Sometimes I write passages that are meant to be so challenging that it forces the musician to wrestle with it in live performance. Their difficulty level is not absurd, but rather attainable – or almost attainable. In fact, every detail should be realizable, and it should be rewarding for practice. It is a special feeling for me to experience the intensity of struggling to gain control.  I don’t think of it as relinquishing control – it is not about that. Rather, it is about the challenge of attaining, and gaining control in an intense moment. It is about the willingness to sacrifice the correctness of a few notes in order to channel the explosive energy. I find this struggle – and the mistakes that come with it – to be very human.

On a similar note, it’s very interesting that you would “overwrite” something which you expect not to be played exactly. That is, there’s an interesting tension between the specificity of notation and the acceptance and expectation of deviation from what you’ve written. Of course, with transposing instruments it’s common practice to notate in a way that to an extent directly contradicts what is actually heard, but it seems to me that in this piece you’ve discovered an interesting sort of variant on this idea of “transposition” which allows for deviation from the specific notes written based on a given performer’s own experience of reading the notation and interacting with the sonic results of your score. Since the cadenzas are so specifically notated, could you talk about how you chose exactly what notes to write in terms of the actual sonic results you desired?

I write these rapid passages very slowly, and I test them out with care to make sure that they are playable, and at the same time awkward – “awkward” in the sense that they pose real physical challenges to the pianist.  How rapidly and precisely can one play? How far can one’s fingers leap? What is a really “awkward” move that makes the passage challenging yet still musical?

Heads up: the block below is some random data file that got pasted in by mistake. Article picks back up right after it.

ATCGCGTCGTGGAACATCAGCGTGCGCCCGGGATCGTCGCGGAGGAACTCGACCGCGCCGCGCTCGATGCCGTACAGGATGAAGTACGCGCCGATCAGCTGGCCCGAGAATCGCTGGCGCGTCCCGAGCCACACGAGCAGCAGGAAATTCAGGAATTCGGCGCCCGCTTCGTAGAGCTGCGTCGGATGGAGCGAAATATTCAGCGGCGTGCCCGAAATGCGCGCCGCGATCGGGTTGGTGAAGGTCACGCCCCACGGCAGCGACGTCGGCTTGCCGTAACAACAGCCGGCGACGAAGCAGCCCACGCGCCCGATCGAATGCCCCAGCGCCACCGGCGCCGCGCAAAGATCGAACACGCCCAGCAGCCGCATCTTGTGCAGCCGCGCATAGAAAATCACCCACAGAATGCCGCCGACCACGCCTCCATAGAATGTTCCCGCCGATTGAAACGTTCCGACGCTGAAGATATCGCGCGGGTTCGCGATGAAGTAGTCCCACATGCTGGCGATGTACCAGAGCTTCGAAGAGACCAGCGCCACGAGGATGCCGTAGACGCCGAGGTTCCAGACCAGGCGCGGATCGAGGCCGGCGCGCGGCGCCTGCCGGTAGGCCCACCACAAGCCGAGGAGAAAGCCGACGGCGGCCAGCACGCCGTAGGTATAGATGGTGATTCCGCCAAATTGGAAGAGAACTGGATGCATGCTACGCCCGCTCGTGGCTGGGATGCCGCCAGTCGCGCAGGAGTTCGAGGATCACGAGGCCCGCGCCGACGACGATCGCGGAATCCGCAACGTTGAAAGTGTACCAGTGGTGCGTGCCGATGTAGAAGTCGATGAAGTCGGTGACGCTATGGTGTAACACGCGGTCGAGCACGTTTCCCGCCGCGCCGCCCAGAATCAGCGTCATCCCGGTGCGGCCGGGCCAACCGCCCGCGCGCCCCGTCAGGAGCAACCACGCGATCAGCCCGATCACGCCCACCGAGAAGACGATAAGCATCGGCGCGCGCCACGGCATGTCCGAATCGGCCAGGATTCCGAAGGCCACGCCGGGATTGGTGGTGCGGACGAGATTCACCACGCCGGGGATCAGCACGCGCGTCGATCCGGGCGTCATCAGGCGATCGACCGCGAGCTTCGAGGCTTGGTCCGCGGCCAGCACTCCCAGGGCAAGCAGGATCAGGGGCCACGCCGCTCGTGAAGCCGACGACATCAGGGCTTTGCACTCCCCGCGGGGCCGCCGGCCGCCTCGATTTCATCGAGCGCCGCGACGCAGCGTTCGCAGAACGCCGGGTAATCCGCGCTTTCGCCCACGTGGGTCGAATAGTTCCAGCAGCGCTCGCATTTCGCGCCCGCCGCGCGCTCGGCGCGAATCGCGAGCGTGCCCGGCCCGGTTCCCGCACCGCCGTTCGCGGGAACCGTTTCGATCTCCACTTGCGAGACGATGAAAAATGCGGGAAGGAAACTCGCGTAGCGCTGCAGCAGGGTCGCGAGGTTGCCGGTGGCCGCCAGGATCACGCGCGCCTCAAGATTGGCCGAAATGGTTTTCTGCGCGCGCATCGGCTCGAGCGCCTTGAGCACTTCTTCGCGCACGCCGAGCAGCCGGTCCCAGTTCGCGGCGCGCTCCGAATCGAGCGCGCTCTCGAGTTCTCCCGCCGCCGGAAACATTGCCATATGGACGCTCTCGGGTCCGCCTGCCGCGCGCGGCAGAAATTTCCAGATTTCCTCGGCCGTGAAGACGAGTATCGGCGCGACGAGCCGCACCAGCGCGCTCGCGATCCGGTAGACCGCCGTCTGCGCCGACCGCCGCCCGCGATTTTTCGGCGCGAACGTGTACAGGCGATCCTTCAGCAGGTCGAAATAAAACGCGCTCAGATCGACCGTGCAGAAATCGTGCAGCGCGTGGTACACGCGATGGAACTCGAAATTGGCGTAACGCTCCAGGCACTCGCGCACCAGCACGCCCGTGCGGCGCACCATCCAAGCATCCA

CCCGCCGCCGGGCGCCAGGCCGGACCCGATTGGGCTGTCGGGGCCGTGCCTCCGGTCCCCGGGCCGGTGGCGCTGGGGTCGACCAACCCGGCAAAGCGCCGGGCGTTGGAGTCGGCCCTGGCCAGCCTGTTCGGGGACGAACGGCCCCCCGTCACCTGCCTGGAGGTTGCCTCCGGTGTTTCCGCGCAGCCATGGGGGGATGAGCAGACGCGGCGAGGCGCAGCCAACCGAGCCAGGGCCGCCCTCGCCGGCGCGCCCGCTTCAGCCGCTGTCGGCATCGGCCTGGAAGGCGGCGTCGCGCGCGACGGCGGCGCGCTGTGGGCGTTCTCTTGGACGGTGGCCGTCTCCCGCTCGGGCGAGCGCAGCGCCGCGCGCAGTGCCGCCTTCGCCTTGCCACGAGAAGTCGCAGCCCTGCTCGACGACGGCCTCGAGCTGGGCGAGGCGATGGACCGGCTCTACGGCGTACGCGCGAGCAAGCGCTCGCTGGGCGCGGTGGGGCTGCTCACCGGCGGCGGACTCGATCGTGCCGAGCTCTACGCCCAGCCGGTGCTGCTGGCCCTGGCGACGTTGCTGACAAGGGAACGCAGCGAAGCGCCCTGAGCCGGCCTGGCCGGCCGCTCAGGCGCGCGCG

The title of the piece is extremely interesting; the pairing of somewhat scientific terminology with an art form traditionally perceived as exceedingly subjective; the use of the word “hypothesis” suggesting conjecture and questions which anticipate results and thus discovery. There’s so much to think about before even hearing the first note. Could you talk about the title and your conception of the piece as a “hypothesis”?

Chou Wen-chung, the composer to whom this piece is dedicated, once made the remark that “music is calligraphy in sound, calligraphy is music in ink.” I have been intrigued by this remark, and by another one he asked me, “when is a line not a line?” Writing music is a speculative process for me. In this piece, I was trying to discover for myself whether there is a parallel between lines in ink and lines in sound. When is a melody no longer merely a melody? The second half of the work is really an effort to answer this question.

Aural Hypothesis will be performed on Thursday, October 25, 2012 (more information).

Lei Liang will be a featured panelist for Young American Composers and the Legacy of John Cage on Friday, October 26, 2012 (more information).

Additional Video:

Tremors of a Memory Chord

Brushstroke

Seven Rays of the Sun, From My Windows